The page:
Husband, wife team puts Sanitation Products of America on path to steady growth in Tallahassee
By St. Clair Murraine
Outlook staff writer
When Gary Dansby, building maintenance supervisor for Star Metro, needed help getting rid of an annoying stench at the C.K. Steele Plaza, he didn’t think twice about who to turn to.
He went immediately to Sanitation Products of America. The call was right in Ajay Chadha’s wheelhouse.
During the 15 years that Chadha and his wife Meena have been in business, they’ve developed a philosophy that made responding to Dansby’s call easy. They believe that being on site and analyzing the problem has proven to be the best way to solve most sanitation issues.
It’s something they learned from a not too affective way they used to sell their products during their start-up years.
“To solve that problem makes more sense than something like going to a customer and saying ‘I’ve got a product that’s really good,’ ” Ajay said. “It would probably smell good but they would look at you and say, ‘I don’t need that; I already have something similar.’ “
Sanitation Products of America is among the locally-owned small businesses that are enduring the pandemic. The Chadha couple started the business with their personal savings, operating at first out of their home.
They’ve endured several periods of highs and lows before settling in their current location on Tharpe Street. The company employs a staff of seven and operates its own lab where it formulates a lengthy list of products.
All the products are designed and manufactured after severe testing and safety checks before it gets cleared by the government authorities and are launched in the market. Moreover, companies that use various chemicals to manufacture their products may need special precautions and care while working and use safety gear like gloves, masks, face shields, etc. They may also use distilled water 5l for cleaning equipment like beakers, test tubes, and more.
Starting up a business that relies on knowledge of chemicals was a natural for the Chadha’s. He has a master’s degree in chemistry from West Virginia University and she has a similar degree from Long Island University.
Ajay describes the products that they make as being “essential.” That seems to be the obvious sentiment of their customers based on the large area that they serve east and west of Tallahassee and into South Georgia. Their local clientele includes establishments like FSU, Star Metro and janitorial companies.
Star Metro has been relying on Sanitation Products of America for more than a decade, Dansby said. He recalled the day that he first met Ajay with products in a station wagon.
“He just wanted me to give him a chance,” Dansby said, adding that he’s established a solid working relationship with the couple.
Having Sanitation Products of America in Tallahassee is “priceless,” Dansby said.
“There are so many people that you can’t depend on, but Ajay’s is 100 percent dependable,” he said. “They will work into the night to find a product.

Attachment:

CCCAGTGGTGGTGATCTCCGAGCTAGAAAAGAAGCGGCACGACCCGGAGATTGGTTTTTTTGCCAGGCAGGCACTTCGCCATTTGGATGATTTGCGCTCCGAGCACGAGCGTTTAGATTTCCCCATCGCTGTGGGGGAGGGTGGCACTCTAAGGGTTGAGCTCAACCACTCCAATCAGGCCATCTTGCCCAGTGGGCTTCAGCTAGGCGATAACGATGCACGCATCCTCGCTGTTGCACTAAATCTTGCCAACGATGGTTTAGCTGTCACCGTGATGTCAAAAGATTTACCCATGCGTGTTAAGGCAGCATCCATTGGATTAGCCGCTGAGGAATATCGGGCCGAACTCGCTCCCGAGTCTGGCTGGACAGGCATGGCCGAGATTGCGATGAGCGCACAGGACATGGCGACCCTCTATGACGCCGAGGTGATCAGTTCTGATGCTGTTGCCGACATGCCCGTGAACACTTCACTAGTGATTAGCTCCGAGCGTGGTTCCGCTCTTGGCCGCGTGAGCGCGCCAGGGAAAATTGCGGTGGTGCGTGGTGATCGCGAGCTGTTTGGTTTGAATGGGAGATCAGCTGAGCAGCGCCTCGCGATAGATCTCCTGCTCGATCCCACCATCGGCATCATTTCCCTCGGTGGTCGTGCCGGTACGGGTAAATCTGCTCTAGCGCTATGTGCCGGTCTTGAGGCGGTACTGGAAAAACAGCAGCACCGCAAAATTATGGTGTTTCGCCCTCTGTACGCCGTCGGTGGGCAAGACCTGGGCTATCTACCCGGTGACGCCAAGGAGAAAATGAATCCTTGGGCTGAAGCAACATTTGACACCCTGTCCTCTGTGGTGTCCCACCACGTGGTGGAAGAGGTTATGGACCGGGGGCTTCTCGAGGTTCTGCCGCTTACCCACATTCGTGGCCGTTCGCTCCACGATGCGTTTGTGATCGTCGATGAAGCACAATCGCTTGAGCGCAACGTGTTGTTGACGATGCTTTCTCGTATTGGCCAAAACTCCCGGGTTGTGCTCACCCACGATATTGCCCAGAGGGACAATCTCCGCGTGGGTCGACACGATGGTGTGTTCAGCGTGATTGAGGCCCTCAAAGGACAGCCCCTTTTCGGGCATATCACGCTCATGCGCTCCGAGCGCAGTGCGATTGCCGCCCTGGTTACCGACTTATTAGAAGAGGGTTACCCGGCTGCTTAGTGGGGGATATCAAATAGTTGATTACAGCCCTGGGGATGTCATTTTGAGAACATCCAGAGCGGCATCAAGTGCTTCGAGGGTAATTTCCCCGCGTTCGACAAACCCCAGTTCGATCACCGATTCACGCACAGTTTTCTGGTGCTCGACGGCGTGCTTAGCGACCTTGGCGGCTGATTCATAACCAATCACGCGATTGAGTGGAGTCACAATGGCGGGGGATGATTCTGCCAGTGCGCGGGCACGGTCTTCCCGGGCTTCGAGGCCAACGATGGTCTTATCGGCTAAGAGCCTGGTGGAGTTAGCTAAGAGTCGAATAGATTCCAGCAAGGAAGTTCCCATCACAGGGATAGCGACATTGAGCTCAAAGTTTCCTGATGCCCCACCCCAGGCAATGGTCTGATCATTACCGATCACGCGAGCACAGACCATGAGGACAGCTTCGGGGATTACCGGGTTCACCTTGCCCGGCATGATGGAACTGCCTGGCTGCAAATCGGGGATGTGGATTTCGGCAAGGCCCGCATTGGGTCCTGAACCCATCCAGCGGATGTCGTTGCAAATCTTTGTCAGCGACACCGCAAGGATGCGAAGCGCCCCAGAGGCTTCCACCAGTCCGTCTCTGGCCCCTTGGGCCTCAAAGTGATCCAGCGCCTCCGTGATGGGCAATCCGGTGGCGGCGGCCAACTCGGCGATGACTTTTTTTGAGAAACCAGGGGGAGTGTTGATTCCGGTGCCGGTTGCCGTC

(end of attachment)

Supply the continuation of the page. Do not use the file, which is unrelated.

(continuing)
“He is also able to get the products that I need. That makes me feel good that the city dollars that I’m spending is with a local company who is fair, honest, reputable and knowledgeable. I think that it’s best we spend our tax-payers dollars with local vendors to keep everything in Tallahassee as much as possible. Ajay provides that opportunity to keep everything here.”
The company has even gone as far as holding classes to train Star Metro employees on how to use their products, Dansby said. That and the time that Chadha found the answer to the problem that plagued the Steele Plaza are two reasons that Dansby said he relies on the company.
“We’d tried different chemicals to clean floors and get the smell out,” Dansby said, recalling how the Steele Plaza was cleaned up. “He is a very hands-on person. He will get out and scrub a floor.”
The direction that the Chadha couple is currently driving their company is much different from the path they took initially. Their focus was on personal-care products, but coupled with a downturn in sales and a recession they had to pivot to cleaning products.
When they started the company, they were eight years into a marriage that started when they met at an airport in their native India. Just before starting the company the couple was in the early stage of starting a family.
They pushed to grow their business and raise their two children at the same time, but never at the cost of not spending enough time with their children.
They alternated one-on-one time with their children.
“We were both into it,” Meena said. “We just knew when was the time for him to step in and be more into the business and for me to pull back a little.”
The potential for growth is obvious by the way the Chadha’s have positioned their company. They don’t seem in a rush to take that step, though.
“You’ve got to able to take it on and do it well,” Meena said.
Ajay added: “We have a decent operation already. We’ve traveled quite a far distance after 15 years now.”